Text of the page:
Several drums are stacked up almost scratching the high ceiling, followed by ominous large standing trumpets and a white bust of Mao sitting on cassette tape records. The work of the late Terry Adkins dominates the first rooms of the international exhibition at the Arsenale pavilion, including: “Muffled Drums”, 2013; “The Last Trumped”, 1995 and “Darkwater Record”, 2003-2008 (from the series Darkwater). A feeling of foreboding lies in the air, which is soon confirmed by Monica Bonvicini’s “Latent Combustion”, 2015, consisting of five hanging sculptures of black metal and chain saws, succeeded by Pino Pascali’s “Cannone Semovente”, 1965, a black canon made out of wood and metal. It seems the Arsenale (a former military site) was taken quite literally. Did Okwui Enwezor curate this part of the biennale while in a bad mood?
Luckily there is plenty more to expect elation from. Berlin-based artist Katharina Grosse is the first to add colossal colour and oomph with her psychedelic installation “Untitled Trumpet,” 2015, which breaks up the Materialschlacht (material battle) of Arsenale’s start by coating it with a burst of pigments. Another example include Steve McQueen’s “Ashes,” 2014-2015, a short film about a boy called Ashes. The video is beautifully shot: a topless black boy on a boat wearing blue shorts and facing the deep blue sea. Sometimes he flirts with the camera while the wind blows his hair and the boat rocks and the wind hisses. The screening room is crowded, the viewers are marvelled, they can’t look away even if the story being told is about the boy’s death. His life is celebrated with such indelible beauty that it gives it continuity.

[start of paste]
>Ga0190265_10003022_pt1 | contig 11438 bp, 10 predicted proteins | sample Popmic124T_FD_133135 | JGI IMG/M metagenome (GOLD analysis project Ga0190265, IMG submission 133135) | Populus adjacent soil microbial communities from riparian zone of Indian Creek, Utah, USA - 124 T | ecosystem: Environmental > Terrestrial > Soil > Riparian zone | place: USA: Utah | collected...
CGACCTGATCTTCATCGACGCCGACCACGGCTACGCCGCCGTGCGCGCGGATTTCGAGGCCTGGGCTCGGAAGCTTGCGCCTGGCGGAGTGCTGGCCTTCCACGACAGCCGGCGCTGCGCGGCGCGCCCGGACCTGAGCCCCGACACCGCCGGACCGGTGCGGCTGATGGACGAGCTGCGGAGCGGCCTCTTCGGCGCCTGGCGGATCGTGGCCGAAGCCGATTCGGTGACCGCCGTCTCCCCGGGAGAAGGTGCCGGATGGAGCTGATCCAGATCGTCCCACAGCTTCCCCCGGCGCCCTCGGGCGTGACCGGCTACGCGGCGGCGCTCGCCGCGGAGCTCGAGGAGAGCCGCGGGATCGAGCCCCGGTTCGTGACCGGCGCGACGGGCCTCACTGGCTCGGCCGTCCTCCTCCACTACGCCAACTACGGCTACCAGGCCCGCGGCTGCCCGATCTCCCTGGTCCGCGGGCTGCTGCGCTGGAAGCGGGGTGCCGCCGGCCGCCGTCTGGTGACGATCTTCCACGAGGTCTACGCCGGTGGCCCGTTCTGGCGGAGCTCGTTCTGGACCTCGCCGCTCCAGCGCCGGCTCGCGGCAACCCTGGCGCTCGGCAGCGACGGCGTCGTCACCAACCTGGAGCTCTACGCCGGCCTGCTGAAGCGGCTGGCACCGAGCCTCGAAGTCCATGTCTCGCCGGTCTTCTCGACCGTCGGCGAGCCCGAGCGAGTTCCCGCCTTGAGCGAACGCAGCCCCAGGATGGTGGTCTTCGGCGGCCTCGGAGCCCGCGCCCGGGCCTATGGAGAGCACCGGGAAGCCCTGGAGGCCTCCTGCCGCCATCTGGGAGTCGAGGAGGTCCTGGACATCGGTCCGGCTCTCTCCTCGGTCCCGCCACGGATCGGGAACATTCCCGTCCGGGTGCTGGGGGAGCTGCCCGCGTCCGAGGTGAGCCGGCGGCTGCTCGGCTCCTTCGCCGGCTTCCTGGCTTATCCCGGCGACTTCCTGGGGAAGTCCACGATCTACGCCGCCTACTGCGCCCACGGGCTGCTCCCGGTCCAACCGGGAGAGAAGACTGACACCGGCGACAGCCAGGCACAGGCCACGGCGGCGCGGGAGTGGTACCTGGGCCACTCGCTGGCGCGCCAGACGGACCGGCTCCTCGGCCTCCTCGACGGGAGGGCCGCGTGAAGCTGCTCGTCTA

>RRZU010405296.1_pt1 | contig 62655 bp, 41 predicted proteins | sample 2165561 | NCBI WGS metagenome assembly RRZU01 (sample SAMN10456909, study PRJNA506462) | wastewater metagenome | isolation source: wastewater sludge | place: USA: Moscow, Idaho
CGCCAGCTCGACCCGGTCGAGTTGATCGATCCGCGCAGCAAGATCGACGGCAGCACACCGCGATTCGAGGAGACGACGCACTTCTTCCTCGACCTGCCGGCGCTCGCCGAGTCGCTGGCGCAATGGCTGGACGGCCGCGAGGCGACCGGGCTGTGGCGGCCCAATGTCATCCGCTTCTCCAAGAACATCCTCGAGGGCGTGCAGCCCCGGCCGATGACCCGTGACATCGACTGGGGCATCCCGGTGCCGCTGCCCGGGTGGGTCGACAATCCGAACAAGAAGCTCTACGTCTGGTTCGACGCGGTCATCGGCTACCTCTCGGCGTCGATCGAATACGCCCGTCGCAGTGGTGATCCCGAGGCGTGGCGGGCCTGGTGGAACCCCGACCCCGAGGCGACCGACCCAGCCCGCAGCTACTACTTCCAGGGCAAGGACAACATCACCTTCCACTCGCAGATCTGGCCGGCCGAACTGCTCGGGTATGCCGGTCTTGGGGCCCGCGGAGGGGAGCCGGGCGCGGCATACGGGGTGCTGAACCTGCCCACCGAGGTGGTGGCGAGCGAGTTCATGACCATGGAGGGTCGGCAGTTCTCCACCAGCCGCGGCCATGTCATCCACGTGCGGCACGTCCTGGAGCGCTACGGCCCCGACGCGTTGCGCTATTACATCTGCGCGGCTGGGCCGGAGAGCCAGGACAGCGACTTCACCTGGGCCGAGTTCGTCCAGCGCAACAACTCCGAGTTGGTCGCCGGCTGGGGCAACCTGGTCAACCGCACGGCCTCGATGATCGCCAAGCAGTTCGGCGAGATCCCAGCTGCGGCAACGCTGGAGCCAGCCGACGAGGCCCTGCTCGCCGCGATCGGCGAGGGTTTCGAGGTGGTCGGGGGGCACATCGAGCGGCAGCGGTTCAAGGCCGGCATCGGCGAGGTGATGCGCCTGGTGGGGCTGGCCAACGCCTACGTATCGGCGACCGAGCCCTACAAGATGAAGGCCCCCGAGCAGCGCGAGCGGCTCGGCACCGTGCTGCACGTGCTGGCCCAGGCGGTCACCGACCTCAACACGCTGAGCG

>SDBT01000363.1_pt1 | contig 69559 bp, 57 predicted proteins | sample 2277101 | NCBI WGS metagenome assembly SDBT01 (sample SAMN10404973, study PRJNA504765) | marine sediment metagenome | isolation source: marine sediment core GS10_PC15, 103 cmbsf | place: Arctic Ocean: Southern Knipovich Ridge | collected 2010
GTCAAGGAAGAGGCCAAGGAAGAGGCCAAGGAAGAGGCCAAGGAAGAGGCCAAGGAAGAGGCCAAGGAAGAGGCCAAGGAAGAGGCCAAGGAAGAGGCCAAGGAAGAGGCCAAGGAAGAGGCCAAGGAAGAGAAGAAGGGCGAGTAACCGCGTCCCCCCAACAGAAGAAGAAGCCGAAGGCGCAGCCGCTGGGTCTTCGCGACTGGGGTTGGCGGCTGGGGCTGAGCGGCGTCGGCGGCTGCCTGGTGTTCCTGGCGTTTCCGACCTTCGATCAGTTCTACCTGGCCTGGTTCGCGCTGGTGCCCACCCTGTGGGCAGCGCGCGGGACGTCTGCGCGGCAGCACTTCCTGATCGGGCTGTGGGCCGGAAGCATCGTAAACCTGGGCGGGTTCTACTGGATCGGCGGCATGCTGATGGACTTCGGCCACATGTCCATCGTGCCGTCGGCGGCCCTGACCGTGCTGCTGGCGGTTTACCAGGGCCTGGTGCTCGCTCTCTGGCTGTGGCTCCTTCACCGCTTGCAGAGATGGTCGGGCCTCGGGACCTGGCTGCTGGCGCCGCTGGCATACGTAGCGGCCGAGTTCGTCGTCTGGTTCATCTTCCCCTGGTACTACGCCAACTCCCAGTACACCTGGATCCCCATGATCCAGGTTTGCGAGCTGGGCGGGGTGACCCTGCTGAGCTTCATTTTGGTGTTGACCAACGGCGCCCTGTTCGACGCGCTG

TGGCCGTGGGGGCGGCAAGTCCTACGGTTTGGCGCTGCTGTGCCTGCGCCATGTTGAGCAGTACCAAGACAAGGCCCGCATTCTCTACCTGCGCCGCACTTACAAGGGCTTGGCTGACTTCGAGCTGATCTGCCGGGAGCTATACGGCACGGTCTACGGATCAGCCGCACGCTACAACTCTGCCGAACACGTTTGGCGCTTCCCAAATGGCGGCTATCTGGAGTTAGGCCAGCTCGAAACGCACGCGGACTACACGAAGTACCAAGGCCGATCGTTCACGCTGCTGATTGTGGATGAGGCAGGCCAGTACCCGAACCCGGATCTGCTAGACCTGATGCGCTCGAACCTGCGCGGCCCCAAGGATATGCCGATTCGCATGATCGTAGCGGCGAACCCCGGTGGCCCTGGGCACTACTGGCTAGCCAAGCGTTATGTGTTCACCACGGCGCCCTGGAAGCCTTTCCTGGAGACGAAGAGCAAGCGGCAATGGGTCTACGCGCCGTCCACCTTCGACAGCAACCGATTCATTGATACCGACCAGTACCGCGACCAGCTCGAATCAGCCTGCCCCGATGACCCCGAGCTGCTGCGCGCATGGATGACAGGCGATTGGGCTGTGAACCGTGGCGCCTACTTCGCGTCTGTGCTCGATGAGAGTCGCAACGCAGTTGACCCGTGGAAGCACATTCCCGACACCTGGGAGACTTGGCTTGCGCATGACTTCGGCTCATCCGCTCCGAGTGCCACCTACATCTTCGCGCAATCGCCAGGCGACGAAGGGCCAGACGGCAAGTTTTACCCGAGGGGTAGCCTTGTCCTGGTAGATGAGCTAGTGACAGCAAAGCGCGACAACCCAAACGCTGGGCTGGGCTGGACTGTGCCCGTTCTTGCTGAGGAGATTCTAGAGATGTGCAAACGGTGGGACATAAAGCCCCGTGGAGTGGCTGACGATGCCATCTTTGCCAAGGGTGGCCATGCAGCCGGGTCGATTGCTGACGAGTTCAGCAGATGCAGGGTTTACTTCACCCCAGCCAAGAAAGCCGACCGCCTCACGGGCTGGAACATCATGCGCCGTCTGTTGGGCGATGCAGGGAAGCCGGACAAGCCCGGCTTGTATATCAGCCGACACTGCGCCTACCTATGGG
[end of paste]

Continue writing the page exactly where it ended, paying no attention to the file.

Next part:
Further along the crammed rooms and wings of the pavilion is Cao Fei’s video, which is also a must-see. “La Town”, 2014, is an ingeniously theatrical stop-motion feature about a thrilling microcosmos that reflects on the chaotic changes occurring in society today. Using animated miniatures and figurines, the Chinese female artist creates tragic scenes of a quasi-apocalyptic world that also has a reinvigorating consolation to it.
After such a visual overload in the main exhibition, the word on the street is that the national pavilions lead to Macedonia, and its conceptual and almost immaterial installation. “We are in this alone”, 2015, takes the pre-renaissance fresco from the Church of St. Gjorgi, by an anonymous painter in the 12th century, as its premise. Artists Hristina Ivanoska and Yane Calovski recontextualise the painting with a firm focus on trust (which was initially deposited to that unknown artist) and question the importance of faith in human existence, the arts and the artists, complimenting the biennale with alleviating spirituality.
Text by Will Furtado